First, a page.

Merriam-Webster's dictionary defines Nazism as "the body of political and economic doctrines held and put into effect by the Nazis in Germany from nineteen thirty three to nineteen forty five including the totalitarian principle of government, predominance of especially Germanic groups assumed to be racially superior, and supremacy of the führer"[1].

During the late nineteen-forties and fifties, America was still reeling after World War II. They still held a loathing in their heart for the Nazi party of Germany and their films reflected that. To America, the Nazi Party of Germany was everything that they were against and therefore were recognized as the enemy in everything including American films. To show the fact that they were evil and the enemy of what America stood for, they were portrayed as the villains in Sword and Sandal movies. In Quo Vadis, the villain, Emperor Nero, was a mixture of communism and Nazism. This is not the first time that the dictatorship of Rome was connected to Nazism. As seen in Quo Vadis, Romans had a salute that was appropriated by the Nazis.

Sword and Sandal Films with Anti-Nazi messages Edit

Quo Vadis Edit

The film, Quo Vadis, was released in nineteen fifty one, just six years after the end of World War II and Americans still held their anger and pain that was associated with the war and with the cause of the war itself, Nazis. Knowing this, the director of Quo Vadis, Mervyn LeRoy, used "linguistic paradigm". This is when American actors play the heroic protagonist, normally a Christian, Jewish, or Roman figure about to convert while the antagonists which are normally evil, power hungry, and wealthy are played by British actors. Not only did this give reminders to the American Revolution and the oppression that Americans fought against, but also reminded the viewers of the success in World War II against the European aristocracies such as Nazi Germany.

LeRoy didn't just use accents to show Nazism as the villain in the film, but used more similarities between the film's villan, Emperor Nero and what he represented. Nero's attitude and cruelty by saying he would "exterminate" the Christians after the tragic fire that struck Rome is extremely reminiscent of what Adolf Hitler did to the Jewish people in the nineteen forties and viewers that had just gone through the war would have immediately caught the reference.[2]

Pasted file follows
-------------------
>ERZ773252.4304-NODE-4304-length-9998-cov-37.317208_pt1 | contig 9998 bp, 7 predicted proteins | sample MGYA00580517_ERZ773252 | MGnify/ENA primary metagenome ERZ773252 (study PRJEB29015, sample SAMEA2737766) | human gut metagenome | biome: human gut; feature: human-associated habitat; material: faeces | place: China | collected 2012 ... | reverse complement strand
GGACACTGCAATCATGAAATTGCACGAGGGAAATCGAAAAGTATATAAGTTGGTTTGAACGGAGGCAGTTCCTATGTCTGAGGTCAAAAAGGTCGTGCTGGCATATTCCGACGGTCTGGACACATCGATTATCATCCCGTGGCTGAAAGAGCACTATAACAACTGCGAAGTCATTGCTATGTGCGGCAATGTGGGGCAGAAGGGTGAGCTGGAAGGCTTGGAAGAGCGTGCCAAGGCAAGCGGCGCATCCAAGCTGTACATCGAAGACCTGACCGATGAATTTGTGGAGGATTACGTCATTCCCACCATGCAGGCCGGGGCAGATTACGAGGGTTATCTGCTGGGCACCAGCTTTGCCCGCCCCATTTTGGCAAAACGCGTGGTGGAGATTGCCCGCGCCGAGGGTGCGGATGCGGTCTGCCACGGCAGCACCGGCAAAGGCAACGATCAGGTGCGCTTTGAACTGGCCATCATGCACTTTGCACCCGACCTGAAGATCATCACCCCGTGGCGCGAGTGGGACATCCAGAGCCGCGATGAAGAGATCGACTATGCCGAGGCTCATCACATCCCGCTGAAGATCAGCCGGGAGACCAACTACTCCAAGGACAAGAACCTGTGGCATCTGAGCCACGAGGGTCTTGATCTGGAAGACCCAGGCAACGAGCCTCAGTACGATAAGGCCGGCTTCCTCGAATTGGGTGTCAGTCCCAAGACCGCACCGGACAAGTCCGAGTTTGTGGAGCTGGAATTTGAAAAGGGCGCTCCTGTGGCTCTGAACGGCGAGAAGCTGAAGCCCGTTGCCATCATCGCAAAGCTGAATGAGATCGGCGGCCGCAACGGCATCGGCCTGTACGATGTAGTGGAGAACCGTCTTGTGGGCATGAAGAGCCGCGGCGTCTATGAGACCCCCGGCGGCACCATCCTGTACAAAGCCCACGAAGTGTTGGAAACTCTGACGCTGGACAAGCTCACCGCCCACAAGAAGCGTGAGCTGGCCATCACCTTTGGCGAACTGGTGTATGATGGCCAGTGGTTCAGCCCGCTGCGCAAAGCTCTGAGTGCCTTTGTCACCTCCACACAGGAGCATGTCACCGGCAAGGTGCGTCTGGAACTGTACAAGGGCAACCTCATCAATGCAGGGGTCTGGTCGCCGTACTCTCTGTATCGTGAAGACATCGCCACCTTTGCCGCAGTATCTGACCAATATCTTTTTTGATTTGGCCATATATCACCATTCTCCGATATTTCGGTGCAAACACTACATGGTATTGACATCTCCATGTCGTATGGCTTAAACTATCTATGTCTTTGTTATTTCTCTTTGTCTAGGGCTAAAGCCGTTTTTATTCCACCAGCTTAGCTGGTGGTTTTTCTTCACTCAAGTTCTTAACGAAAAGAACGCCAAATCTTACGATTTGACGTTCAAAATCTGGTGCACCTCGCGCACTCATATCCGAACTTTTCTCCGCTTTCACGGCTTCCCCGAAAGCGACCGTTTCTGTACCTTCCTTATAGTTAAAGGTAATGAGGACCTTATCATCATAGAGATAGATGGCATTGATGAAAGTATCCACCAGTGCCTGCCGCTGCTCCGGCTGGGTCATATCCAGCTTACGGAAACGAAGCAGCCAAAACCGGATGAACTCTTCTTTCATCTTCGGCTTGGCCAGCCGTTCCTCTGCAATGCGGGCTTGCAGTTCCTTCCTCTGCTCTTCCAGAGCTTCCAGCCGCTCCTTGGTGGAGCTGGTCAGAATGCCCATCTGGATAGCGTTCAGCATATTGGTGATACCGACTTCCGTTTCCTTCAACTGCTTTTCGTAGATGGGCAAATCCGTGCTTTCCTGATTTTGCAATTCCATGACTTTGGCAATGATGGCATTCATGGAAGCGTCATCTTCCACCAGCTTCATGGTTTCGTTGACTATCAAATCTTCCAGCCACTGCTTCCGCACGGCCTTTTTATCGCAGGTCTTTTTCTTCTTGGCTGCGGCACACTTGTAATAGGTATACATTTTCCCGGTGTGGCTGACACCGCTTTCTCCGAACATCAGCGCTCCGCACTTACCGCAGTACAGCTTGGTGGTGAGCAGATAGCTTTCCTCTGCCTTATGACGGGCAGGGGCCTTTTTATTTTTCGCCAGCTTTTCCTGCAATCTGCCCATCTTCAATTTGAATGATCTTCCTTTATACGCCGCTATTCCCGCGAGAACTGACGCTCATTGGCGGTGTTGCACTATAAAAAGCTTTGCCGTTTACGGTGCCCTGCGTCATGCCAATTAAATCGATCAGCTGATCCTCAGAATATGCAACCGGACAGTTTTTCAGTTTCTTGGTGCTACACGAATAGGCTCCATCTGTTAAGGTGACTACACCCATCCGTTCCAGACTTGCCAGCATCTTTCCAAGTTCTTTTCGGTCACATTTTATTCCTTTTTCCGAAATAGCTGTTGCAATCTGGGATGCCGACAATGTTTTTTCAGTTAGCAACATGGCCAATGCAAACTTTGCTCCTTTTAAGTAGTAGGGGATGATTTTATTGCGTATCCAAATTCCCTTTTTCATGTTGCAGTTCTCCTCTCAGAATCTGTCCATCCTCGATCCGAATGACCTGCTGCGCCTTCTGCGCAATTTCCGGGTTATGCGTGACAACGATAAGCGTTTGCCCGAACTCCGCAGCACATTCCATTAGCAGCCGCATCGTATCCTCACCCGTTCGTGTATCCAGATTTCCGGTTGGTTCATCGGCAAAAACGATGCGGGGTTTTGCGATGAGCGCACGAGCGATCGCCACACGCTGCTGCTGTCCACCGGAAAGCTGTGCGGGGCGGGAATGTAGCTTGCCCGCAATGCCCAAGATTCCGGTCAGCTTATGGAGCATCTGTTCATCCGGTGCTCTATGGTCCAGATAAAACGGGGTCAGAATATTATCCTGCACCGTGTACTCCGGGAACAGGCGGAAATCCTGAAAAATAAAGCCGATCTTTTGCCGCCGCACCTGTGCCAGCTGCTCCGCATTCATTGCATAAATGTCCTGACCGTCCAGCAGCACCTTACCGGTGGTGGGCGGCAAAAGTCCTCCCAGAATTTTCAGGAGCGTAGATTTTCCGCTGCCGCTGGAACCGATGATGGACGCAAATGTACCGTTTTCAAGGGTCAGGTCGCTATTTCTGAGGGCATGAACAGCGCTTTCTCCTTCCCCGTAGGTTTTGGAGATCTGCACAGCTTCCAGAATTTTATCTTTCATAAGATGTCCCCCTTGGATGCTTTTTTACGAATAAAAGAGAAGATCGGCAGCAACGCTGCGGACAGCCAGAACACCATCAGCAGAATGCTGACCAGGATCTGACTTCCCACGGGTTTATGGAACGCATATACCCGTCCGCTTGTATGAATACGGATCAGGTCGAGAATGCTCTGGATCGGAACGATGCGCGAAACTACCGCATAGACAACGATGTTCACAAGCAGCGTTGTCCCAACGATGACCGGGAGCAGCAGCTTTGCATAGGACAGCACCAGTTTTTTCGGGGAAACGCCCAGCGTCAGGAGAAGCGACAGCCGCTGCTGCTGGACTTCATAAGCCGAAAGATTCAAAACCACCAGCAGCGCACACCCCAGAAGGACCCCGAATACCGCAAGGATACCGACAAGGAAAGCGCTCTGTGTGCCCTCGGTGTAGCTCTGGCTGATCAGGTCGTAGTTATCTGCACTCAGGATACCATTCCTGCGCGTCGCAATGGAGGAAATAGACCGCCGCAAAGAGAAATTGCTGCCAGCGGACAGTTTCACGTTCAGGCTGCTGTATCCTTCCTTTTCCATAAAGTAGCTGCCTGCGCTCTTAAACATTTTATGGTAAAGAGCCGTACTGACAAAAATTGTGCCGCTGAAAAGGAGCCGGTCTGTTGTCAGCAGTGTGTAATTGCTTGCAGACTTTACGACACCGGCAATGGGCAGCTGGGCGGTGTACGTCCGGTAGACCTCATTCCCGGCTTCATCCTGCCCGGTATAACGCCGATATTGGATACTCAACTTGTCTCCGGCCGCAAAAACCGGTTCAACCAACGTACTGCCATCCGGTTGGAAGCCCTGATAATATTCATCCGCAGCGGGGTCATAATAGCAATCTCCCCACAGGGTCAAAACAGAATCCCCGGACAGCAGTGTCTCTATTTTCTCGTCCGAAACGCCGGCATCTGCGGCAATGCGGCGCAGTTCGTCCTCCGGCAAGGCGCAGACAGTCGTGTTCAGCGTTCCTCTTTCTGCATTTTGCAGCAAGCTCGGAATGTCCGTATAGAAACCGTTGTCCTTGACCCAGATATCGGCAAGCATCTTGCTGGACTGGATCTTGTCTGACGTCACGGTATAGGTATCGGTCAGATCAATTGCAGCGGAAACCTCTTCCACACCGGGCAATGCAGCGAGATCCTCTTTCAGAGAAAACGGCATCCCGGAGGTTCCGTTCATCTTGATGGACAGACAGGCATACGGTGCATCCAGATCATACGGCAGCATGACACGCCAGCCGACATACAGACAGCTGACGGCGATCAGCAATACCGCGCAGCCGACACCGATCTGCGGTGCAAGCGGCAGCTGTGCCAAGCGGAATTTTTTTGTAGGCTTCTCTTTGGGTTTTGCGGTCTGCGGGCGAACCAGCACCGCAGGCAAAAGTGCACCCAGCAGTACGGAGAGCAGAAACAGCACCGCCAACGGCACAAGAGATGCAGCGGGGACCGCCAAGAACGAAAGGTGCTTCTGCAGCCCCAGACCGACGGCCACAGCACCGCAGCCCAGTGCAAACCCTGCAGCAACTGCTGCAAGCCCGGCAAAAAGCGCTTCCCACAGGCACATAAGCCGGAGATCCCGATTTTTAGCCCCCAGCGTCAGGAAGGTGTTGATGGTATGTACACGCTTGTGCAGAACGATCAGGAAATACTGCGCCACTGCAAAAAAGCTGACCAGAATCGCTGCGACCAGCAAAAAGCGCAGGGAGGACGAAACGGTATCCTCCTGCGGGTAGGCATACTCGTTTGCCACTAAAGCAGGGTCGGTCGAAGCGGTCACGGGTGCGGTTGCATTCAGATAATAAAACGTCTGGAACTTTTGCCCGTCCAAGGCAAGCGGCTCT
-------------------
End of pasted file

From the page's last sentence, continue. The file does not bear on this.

While it's possible that the salute used by the Roman soldiers in the film was for accuracy, that wouldn't have been the first thing that the audience would have thought of and the director knew that. It's more likely that his use of the Roman salute was to solidify the fact that the Roman soldiers that obeyed the tyrannical Nero were the equivalent to the Nazi soldiers that followed Adolf Hitler during World War II.

Ben Hur Edit

“In the name of all the gods, Judah, what do the lives of a few Jews mean to you?” -Messala
Much like Quo Vadis, the villains that are portrayed in the nineteen-fifty-nine film, Ben-Hur, had connections that the American people in the nineteen-fifties would have instantly recognized as people with the same ideologies as their enemies in World War II, Nazi Germany. Rome is intolerant and brutal with the aggression that they show the Jewish people like Judah. When Judah's old friend, Messala speaks to him and says “Judah, persuade your people that their resistance to Rome is stupid – it is worse than stupid, futile! For it can end in only one way: extinction for your people.” This would have hit hard for Jewish immigrants that came from Europe, especially seeing the loss of friendship and betrayal from Messala since most Jewish immigrants either would have known people who had been betrayed and given up to the government or even possibly been betrayed themselves.

And that's not the the only quote that the American people would see as a chilling reminder to Nazi Germany. When Messala says, "...what do the lives of a few Jews mean to you", the viewers would have recognized “the callousness in his casual reference"[3] of Jews as the same way Hitler referenced Jewish people in Germany. Another reference to Nazi Germany would have been the way that Messala demands Judah to reveal the names of the Jewish resistance leaders and calls them "criminals" much like Hitler's police demanded the German people to reveal and give up their Jewish neighbors and were also given the label of 'criminal' for being Jewish.
  2. Winkler, Martin M., ed. (2001a) Classical Myth and Culture in the Cinema. Oxford and New York: Oxford University Press. 55–62
  3. Winkler, Martin M., ed. (2001a) Classical Myth and Culture in the Cinema. Oxford and New York: Oxford University Press. 68

However it's important to note that while the characters in Ben-Hur were Jewish, they weren't always representing Judaism but Christianity. Roman leaders didn't have a large hatred of Jewish people and almost never killed them, but they did kill a lot of Christians. Which is why the viewer in the nineteen fifties would have been able to relate and understand and even empathize with the characters since they knew how persecuted Christians had been in Roman times.